I’m his keeper. Emerson’s Aunt Myra was also his keeper. She was Vernon’s mom and Emerson’s father’s sister. She was a no-frills, practical woman who’d stepped in when Emerson’s father passed. She could usually be found in the kitchen, but this week she was in West Virginia tending to a sick relative. Riley left the library and checked out the dining room and the kitchen. No Emerson. She helped herself to coffee and a piece of leftover pizza and set out for the conservatory. If Emerson wasn’t in the library or the kitchen he was almost always in the conservatory, which was actually an immense greenhouse located a short distance behind the main house. The garages and Vernon’s RV were also behind the house.

Riley was about to walk past the RV when its door crashed open and two young women in skimpy black maid’s uniforms popped out, followed by Vernon. Vernon was buck naked except for a John Deere hat covering his privates. He was holding a feather duster in his free hand. “Thanks for helping me clean up my RV,” Vernon said. “Appreciate you ladies showing up on short notice. Hope you don’t mind the job took so long.” The women giggled something that Riley couldn’t hear, got into a Prius, and drove away. Riley clapped a hand over her eyes. “For the love of Mike, Vernon. Put on some clothes.

” Vernon looked down at himself. “I got all my nethers covered.” Riley peeked at him from between her fingers. “I’m looking for Emerson. I think he’s having breakfast in the conservatory.” “I’m powerful hungry,” Vernon said. “Wait up for me, and I’ll go with you.” Two minutes later Vernon was dressed in jeans, cowboy boots, a tight-fitting white T-shirt, and he had the John Deere hat on his head. “This here’s my lucky hat,” Vernon said, joining Riley. “Apparently so.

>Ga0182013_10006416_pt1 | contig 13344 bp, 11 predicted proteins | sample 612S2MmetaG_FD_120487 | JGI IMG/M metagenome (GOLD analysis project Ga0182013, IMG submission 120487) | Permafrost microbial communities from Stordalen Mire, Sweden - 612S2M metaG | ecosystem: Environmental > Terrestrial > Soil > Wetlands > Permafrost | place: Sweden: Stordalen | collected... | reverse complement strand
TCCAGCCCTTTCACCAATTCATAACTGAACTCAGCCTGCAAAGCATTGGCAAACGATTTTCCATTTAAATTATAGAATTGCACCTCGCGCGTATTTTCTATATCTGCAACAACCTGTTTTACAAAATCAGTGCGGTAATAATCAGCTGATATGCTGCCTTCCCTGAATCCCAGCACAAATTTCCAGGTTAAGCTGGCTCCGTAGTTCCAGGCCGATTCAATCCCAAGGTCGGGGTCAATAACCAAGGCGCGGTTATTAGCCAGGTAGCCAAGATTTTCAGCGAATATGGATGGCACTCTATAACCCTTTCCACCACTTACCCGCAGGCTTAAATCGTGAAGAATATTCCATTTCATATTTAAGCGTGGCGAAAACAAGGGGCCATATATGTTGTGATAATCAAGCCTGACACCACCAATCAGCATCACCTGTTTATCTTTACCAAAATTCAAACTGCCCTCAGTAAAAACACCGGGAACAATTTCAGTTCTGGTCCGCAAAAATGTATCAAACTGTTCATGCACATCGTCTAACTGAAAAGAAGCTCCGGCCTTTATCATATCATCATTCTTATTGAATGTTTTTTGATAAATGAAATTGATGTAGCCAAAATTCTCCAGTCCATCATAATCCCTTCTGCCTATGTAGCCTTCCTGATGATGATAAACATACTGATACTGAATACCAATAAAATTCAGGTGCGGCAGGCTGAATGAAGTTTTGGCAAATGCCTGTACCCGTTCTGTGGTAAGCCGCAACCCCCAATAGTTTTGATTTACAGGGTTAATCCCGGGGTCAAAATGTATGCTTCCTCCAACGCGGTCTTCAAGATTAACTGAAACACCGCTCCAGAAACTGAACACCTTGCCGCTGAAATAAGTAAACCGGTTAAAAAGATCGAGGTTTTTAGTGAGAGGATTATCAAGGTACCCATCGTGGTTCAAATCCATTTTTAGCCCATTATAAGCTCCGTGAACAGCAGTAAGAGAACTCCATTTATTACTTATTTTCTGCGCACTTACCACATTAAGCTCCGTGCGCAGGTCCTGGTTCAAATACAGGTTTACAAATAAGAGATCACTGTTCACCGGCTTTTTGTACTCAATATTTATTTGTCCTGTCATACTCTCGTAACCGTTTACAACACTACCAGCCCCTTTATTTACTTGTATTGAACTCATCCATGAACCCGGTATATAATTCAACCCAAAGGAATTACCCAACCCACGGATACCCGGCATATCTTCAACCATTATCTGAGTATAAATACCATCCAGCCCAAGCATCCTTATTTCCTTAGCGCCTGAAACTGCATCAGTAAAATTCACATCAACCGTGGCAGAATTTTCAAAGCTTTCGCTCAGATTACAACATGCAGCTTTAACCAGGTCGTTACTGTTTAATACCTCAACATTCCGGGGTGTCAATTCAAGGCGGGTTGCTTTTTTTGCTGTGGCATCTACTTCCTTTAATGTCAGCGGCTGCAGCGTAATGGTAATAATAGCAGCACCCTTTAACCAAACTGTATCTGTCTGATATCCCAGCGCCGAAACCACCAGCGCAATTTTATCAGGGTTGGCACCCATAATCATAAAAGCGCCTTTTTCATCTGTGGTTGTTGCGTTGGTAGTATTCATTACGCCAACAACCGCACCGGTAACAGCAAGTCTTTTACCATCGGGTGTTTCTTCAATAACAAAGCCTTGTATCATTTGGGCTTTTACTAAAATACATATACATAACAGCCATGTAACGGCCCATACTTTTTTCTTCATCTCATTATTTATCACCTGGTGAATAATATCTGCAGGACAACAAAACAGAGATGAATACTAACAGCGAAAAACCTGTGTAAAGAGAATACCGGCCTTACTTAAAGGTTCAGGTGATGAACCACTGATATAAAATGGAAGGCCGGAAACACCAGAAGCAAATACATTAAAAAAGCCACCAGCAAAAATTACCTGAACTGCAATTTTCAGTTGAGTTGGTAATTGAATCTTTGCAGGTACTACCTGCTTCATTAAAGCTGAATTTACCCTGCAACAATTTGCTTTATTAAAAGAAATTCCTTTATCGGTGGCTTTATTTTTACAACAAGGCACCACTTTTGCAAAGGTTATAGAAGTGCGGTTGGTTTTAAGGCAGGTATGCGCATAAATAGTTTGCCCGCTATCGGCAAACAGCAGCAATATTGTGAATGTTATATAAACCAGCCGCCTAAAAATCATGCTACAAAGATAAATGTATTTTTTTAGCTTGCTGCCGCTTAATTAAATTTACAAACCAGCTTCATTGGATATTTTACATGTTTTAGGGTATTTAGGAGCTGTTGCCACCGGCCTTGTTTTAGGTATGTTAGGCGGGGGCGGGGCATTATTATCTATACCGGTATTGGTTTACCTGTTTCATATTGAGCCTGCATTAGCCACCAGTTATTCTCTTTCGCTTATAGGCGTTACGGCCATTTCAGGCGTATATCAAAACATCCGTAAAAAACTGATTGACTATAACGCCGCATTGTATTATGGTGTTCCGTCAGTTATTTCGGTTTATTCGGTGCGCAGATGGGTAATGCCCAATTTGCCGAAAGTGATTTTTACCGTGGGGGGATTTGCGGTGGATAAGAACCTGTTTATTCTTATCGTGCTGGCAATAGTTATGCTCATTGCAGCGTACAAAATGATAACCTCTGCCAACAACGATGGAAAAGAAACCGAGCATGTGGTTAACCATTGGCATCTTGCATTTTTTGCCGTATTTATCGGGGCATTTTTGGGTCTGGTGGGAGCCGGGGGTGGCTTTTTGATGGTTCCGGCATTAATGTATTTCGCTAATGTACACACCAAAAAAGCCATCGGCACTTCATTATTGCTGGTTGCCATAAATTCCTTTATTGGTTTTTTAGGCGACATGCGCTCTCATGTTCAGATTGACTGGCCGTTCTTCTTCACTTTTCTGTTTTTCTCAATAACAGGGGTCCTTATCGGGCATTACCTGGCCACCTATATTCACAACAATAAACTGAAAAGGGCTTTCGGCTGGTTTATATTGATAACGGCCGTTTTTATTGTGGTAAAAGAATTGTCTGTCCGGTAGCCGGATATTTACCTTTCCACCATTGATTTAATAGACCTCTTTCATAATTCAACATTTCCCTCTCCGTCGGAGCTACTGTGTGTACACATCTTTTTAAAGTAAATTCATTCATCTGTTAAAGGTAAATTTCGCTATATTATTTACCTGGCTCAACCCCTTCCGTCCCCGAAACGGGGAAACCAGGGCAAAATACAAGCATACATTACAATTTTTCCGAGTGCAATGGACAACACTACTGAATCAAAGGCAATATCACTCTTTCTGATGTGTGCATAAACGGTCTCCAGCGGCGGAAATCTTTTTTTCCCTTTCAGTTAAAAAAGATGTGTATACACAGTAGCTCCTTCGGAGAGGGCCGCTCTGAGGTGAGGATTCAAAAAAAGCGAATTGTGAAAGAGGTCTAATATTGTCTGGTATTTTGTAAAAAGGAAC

Did you hear the alarm last night?” “Oh sure. But Emmie texted me not to come unless my unagi told me to. And I wasn’t getting any unagi danger signals, which was a good thing being that I was busy with the maid service.” “They were here all night?” Vernon grinned. “Turns out we had a lot to do, cleaning-wise.” “Good grief.” “It’s not what you think,” Vernon said. “Most people gotta pay for ladies in maid suits, but Jolene and Mary Beth and me went to high school together back in Harrisonburg. They live in D.C.

now, and they come over on occasion to tidy up and enjoy my bachelor amenities.” Don’t ask, Riley told herself. Best not to know too much about his amenities. The grounds surrounding the main house and the conservatory were tended by a well-meaning but partially blind ninety-two-year-old gardener. The result was a riot of grasses and flowering plants run amok. Riley thought it suited the property perfectly because everything about Mysterioso Manor was amok. It was an extravagant display of wealth and bad taste set in a heavily wooded area of Rock Creek Park, in the northwest quadrant of Washington, D.C. It was horribly wonderful. Riley led the way along the stone path to an elaborate iron and glass structure topped with a Victorian-era cupola.